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Tuesday, December 5, 2017

Marilyn writes to her new psychiatrist about her stay at the Payne Whitney part 1

March 1, 1961

Just now when I looked out the hospital window where the snow had covered everything suddenly everything is kind of muted a green. The grass, shabby evergreen bushes -- though the trees give me a little hope -- the desolate bare branches promising maybe there will be spring and maybe they promise hope.

Did you see "The Misfits" yet? In one sequence you can perhaps see how bare and strange a tree can be for me. I don't know if it comes across that way for sure on the screen -- I don't like some of the selections in the takes they used. As I started to write this letter about four quiet tears had fallen. I don't know quite why.

Last night I was awake all night again. Sometimes I wonder what the night time is for. It almost doesn't exist for me -- it all seems like one long, long horrible day. Anyway, I thought I'd try to be constructive about it and started to read the letters of Sigmund Freud. When I first opened the book I saw the picture of Freud inside opposite the title page and I burst into tears -- he looked very depressed (which must have been taken near the end of his life) that he died a disappointed man -- but Dr Kris said he had much physical pain which I had known from the Jones book -- but I know this too to be so but still I trust my instincts because I see a sad disappointment in his gentle face. The book reveals (though I am not sure anyone's love-letters should be published) that he wasn't a stiff! I mean his gentle, sad humor and even a striving was eternal in him. I haven't gotten very far yet because at the same time I'm reading Sean O'Casey's first autobiography --(did I ever tell you how once he wrote a poem to me?) This book disturbs me very much in a way one should be disturbed for these things --after all.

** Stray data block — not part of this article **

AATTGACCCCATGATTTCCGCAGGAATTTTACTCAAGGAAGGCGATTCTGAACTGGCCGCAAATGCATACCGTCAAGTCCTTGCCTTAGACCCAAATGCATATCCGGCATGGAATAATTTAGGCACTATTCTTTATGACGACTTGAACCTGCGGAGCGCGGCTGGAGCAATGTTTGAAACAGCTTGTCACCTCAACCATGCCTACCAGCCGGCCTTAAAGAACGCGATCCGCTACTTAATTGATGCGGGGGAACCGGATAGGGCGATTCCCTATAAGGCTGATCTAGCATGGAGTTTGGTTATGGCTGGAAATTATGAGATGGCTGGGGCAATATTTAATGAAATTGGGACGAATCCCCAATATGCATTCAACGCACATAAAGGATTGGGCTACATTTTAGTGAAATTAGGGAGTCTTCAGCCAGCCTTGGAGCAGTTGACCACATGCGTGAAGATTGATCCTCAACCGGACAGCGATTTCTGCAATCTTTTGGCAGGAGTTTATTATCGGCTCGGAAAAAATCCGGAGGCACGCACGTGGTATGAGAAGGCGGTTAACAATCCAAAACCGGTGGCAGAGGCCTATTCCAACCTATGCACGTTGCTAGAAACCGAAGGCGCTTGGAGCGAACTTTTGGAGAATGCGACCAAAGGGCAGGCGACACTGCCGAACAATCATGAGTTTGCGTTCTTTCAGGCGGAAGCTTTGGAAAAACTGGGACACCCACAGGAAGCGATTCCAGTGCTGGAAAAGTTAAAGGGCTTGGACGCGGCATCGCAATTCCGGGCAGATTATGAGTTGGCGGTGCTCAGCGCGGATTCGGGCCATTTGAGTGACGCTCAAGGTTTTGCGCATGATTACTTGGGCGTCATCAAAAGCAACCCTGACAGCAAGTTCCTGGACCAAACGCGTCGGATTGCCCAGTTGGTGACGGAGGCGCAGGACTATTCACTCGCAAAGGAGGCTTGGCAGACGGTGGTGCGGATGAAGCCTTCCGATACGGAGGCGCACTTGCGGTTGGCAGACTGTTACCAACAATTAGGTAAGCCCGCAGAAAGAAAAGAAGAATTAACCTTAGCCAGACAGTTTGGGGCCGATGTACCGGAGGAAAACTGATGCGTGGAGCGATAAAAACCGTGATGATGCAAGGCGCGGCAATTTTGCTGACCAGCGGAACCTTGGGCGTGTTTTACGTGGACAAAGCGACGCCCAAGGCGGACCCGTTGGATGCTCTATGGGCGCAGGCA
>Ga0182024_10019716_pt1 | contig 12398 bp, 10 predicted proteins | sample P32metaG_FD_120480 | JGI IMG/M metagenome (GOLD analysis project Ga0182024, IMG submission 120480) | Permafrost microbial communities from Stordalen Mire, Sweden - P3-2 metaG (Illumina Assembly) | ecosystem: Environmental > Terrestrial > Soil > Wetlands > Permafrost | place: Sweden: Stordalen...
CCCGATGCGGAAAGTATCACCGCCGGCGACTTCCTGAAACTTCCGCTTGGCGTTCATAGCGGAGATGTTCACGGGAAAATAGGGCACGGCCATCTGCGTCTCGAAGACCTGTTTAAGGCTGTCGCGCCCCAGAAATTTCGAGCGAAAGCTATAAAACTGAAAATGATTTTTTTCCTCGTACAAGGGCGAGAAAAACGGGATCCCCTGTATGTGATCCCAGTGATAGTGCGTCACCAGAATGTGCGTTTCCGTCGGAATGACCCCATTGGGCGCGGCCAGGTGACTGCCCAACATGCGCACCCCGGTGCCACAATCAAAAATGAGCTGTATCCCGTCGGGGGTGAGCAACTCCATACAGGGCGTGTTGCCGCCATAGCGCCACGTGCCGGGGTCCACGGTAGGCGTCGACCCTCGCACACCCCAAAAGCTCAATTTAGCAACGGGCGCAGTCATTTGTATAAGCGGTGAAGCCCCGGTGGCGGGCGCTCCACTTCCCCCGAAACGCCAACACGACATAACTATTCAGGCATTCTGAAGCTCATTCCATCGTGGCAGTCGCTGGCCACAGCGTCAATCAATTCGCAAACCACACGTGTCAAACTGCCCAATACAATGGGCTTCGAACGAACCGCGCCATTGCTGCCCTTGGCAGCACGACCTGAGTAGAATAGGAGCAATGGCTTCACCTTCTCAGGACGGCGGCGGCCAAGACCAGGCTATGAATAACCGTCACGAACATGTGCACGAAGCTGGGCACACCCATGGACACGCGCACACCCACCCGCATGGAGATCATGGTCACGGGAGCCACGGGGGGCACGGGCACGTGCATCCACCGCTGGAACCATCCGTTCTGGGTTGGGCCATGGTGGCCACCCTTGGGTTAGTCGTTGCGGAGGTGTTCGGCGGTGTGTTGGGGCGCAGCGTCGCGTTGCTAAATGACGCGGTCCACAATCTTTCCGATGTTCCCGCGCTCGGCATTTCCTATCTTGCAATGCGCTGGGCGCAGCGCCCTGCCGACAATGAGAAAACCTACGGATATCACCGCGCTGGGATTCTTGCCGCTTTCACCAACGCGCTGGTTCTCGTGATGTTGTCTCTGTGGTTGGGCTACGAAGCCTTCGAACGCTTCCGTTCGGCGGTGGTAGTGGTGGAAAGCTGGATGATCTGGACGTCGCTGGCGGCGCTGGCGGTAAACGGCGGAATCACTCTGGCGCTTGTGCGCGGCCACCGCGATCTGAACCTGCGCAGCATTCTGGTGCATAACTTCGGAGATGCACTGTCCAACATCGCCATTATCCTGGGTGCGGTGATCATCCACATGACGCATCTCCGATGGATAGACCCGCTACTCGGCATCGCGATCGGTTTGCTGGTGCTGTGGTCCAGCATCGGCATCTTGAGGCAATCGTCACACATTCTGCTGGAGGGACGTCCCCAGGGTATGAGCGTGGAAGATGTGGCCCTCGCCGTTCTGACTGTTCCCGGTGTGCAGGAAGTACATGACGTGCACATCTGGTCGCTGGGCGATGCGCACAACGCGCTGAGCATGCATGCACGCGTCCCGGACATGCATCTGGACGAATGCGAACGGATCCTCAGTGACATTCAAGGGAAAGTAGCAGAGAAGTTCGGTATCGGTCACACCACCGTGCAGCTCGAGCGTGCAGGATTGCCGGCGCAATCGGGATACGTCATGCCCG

Marilyn in "The Misfits"

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